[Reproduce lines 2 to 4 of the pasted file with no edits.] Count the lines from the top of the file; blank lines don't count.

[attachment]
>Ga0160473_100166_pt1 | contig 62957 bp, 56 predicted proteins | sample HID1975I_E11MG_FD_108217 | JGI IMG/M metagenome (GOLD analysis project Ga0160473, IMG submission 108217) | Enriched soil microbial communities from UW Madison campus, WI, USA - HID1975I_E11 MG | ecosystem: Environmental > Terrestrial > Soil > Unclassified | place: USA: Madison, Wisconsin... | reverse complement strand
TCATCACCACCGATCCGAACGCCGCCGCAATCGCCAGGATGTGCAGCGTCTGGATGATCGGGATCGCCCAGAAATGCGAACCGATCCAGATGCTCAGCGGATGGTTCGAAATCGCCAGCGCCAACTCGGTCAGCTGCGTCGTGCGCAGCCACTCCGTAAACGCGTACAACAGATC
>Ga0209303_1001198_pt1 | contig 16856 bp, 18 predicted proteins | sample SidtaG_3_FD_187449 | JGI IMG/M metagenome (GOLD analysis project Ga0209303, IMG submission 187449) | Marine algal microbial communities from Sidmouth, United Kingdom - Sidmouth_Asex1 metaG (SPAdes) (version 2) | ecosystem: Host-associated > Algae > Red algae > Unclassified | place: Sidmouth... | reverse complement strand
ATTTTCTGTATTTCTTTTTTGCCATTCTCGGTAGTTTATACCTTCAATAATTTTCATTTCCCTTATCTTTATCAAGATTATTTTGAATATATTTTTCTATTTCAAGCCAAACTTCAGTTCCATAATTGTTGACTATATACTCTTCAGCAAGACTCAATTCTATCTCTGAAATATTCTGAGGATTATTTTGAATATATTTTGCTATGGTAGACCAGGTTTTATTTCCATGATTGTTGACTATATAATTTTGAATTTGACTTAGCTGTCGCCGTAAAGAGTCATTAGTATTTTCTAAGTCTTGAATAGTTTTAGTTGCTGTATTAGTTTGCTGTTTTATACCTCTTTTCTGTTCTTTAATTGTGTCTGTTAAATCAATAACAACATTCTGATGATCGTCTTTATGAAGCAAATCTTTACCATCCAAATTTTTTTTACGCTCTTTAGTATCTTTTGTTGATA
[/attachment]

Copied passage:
TCATCACCACCGATCCGAACGCCGCCGCAATCGCCAGGATGTGCAGCGTCTGGATGATCGGGATCGCCCAGAAATGCGAACCGATCCAGATGCTCAGCGGATGGTTCGAAATCGCCAGCGCCAACTCGGTCAGCTGCGTCGTGCGCAGCCACTCCGTAAACGCGTACAACAGATC
>Ga0209303_1001198_pt1 | contig 16856 bp, 18 predicted proteins | sample SidtaG_3_FD_187449 | JGI IMG/M metagenome (GOLD analysis project Ga0209303, IMG submission 187449) | Marine algal microbial communities from Sidmouth, United Kingdom - Sidmouth_Asex1 metaG (SPAdes) (version 2) | ecosystem: Host-associated > Algae > Red algae > Unclassified | place: Sidmouth... | reverse complement strand
ATTTTCTGTATTTCTTTTTTGCCATTCTCGGTAGTTTATACCTTCAATAATTTTCATTTCCCTTATCTTTATCAAGATTATTTTGAATATATTTTTCTATTTCAAGCCAAACTTCAGTTCCATAATTGTTGACTATATACTCTTCAGCAAGACTCAATTCTATCTCTGAAATATTCTGAGGATTATTTTGAATATATTTTGCTATGGTAGACCAGGTTTTATTTCCATGATTGTTGACTATATAATTTTGAATTTGACTTAGCTGTCGCCGTAAAGAGTCATTAGTATTTTCTAAGTCTTGAATAGTTTTAGTTGCTGTATTAGTTTGCTGTTTTATACCTCTTTTCTGTTCTTTAATTGTGTCTGTTAAATCAATAACAACATTCTGATGATCGTCTTTATGAAGCAAATCTTTACCATCCAAATTTTTTTTACGCTCTTTAGTATCTTTTGTTGATA